There is no clear established cause of MS, though it’s long been suspected that certain viral infections may be the initial trigger for many cases. And one of the most prominent suspects has been the Epstein-Barr virus (EBV).

EBV is a herpesvirus that’s contracted by nearly everyone at some point in their lives. The infection usually doesn’t make kids sick, but when caught during the teen or adult years, it’s one of the major causes of infectious mononucleosis, or mono—an acute illness that causes fatigue, fever, and sometimes rash for about two to six weeks. Following the initial illness, though, the virus then lays dormant in our body and usually doesn’t cause visible trouble again, though it can do so in people with weakened immune systems.

Some evidence has suggested a link between EBV and multiple sclerosis, which has included finding traces of EBV in the lesions caused by the disorder. But one major stumbling block to establishing a clear cause-and-effect relationship between the two is that, because EBV is so common, it can be hard to find people before they get infected and track them over time to see if they develop MS, and to compare their risk to people who don’t catch the virus. This new research, published Thursday in Science, seems to have accomplished just that.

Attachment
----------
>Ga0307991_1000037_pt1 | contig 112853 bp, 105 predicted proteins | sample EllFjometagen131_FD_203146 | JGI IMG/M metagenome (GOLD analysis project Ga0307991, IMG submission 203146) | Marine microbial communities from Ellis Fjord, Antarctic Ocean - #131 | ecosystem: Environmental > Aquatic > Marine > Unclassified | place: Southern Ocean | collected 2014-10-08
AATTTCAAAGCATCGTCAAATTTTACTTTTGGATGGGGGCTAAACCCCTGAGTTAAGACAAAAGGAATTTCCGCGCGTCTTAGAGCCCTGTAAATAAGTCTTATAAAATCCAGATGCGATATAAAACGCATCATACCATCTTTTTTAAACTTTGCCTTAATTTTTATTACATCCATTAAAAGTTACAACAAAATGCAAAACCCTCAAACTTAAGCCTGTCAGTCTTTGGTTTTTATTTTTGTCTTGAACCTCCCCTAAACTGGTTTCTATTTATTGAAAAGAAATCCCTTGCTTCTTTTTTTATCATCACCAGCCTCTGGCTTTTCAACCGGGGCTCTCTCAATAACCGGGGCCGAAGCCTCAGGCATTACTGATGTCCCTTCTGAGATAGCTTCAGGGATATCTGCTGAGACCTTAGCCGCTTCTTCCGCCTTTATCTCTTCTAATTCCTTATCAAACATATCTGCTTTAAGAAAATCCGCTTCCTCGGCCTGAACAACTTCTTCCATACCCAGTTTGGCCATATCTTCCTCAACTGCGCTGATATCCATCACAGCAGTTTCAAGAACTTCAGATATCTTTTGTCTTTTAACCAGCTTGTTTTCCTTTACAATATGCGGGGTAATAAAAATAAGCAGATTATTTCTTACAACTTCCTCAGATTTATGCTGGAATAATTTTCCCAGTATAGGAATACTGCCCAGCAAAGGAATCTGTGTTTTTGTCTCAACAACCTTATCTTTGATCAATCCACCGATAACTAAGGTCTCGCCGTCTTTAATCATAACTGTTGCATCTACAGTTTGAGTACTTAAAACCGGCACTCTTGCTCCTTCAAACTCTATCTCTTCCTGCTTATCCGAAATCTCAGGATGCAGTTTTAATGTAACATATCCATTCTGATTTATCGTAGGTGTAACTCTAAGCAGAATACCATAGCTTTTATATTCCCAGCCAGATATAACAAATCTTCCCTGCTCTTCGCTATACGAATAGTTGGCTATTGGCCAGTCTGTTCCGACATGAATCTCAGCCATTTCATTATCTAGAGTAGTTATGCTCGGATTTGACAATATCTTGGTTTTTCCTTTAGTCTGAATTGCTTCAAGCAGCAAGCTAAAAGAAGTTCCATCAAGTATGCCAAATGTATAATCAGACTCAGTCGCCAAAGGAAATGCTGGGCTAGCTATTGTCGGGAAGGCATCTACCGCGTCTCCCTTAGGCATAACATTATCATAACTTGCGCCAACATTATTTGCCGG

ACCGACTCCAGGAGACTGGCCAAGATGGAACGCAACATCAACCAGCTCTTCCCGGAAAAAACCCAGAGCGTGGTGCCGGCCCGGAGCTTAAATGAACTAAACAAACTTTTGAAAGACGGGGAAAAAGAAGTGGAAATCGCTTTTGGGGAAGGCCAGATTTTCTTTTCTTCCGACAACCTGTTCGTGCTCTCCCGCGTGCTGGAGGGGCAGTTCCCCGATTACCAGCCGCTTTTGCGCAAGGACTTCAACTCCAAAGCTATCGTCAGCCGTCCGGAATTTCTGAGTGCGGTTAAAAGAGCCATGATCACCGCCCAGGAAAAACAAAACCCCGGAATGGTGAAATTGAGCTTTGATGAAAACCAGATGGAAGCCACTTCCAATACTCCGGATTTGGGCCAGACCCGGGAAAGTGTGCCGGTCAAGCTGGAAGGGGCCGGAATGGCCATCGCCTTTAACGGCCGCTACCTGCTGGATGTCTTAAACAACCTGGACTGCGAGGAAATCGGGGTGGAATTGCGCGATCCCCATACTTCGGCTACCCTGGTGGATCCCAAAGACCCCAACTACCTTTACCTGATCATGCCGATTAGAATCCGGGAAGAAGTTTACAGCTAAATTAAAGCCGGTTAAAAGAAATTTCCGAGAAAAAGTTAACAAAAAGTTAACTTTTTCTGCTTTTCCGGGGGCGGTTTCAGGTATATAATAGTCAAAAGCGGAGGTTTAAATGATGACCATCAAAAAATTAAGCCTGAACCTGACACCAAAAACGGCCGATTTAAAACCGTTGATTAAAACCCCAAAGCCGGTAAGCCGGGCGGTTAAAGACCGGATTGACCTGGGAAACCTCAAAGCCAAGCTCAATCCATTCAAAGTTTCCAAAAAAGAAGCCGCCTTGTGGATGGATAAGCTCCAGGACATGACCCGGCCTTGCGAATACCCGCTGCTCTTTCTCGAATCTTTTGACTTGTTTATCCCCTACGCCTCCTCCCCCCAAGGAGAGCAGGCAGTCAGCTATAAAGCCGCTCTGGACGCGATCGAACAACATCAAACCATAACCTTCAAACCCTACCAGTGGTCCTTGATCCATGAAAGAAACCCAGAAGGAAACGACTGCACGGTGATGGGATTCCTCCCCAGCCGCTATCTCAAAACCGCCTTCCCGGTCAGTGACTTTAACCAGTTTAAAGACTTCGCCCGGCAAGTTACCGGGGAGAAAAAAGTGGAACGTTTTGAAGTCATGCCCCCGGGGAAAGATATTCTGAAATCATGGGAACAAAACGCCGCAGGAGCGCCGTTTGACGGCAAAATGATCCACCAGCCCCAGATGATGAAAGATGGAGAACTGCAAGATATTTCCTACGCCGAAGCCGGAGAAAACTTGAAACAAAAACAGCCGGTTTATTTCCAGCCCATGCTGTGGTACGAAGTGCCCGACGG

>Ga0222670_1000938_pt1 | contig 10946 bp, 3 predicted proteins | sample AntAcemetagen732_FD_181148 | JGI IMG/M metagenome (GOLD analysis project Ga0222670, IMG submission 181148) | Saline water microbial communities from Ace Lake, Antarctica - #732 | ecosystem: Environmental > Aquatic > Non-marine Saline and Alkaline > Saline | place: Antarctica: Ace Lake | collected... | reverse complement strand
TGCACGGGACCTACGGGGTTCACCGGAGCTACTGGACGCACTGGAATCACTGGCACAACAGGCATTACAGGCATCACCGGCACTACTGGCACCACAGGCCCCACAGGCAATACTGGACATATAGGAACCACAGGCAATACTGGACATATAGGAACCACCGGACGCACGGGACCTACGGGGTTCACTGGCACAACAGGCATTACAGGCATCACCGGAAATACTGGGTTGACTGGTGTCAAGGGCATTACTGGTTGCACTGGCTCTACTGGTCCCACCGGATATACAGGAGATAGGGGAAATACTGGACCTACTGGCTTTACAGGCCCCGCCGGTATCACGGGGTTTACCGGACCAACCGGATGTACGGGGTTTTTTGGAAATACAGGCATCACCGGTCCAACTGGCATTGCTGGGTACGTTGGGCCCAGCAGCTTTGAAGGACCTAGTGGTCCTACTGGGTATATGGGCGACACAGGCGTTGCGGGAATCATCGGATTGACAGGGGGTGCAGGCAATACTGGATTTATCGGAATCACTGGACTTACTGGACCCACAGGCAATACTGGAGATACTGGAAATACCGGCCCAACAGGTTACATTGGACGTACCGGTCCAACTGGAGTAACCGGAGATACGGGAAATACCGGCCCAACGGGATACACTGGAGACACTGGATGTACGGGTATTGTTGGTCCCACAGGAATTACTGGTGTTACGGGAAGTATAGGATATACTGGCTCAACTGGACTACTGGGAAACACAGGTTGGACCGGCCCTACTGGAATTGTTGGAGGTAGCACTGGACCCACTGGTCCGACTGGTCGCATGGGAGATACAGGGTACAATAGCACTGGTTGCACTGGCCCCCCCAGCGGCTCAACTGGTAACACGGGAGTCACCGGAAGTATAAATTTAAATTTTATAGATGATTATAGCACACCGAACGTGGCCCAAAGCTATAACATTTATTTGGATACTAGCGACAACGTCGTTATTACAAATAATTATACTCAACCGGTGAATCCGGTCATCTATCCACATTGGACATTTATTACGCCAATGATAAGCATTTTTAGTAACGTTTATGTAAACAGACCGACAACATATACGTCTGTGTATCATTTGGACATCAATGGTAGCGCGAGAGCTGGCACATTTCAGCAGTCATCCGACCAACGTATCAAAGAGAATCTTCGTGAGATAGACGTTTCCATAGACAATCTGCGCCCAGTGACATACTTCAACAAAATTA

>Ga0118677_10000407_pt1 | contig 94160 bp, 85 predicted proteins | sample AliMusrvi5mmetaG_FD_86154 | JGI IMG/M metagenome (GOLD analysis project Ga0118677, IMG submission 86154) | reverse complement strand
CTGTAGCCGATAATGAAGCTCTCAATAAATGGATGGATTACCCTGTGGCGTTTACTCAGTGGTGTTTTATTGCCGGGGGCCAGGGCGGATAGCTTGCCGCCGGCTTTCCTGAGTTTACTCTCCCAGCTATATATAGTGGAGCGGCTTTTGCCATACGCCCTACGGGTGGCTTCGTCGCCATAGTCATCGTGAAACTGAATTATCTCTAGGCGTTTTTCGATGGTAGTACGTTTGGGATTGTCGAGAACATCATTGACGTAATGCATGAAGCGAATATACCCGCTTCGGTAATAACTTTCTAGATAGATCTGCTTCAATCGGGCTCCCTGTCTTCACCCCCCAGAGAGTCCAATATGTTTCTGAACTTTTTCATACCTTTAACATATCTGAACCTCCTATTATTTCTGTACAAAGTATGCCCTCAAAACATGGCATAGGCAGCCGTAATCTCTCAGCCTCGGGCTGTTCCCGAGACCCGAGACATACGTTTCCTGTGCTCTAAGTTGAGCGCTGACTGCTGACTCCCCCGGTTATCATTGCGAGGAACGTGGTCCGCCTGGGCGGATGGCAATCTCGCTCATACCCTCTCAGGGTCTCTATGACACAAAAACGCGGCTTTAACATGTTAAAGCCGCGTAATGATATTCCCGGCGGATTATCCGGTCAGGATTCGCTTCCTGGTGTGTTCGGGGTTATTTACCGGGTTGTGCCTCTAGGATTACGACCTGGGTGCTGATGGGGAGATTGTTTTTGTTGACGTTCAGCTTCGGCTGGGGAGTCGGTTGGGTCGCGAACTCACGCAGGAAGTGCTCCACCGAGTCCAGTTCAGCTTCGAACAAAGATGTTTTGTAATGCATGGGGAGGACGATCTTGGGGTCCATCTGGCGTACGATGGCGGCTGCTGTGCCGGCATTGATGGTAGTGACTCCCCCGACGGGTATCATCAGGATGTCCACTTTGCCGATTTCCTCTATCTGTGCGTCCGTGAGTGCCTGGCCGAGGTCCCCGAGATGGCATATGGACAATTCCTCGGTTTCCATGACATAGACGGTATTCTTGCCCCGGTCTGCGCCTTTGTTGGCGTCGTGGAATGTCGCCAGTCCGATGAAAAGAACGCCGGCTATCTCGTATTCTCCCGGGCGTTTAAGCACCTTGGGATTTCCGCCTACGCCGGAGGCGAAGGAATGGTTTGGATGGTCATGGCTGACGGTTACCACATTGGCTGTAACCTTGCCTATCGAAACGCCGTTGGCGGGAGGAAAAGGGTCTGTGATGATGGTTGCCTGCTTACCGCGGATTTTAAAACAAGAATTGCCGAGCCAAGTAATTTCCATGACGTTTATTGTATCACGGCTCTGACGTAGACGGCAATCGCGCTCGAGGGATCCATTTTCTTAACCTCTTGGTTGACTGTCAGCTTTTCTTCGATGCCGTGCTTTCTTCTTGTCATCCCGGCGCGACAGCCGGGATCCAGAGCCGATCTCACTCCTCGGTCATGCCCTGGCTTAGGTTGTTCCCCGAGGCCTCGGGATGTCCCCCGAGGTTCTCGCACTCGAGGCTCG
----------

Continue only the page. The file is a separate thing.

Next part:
The research team, led by scientists at the Harvard T.H. Chan School of Public Health, was able to track the long-term health of about 10 million active duty military members, thanks to a 20-year collaboration with the U.S. military. At the start of their service, these members have their blood screened for HIV and are screened regularly every two years afterward. This meant the researchers could test those same blood samples for EBV as well.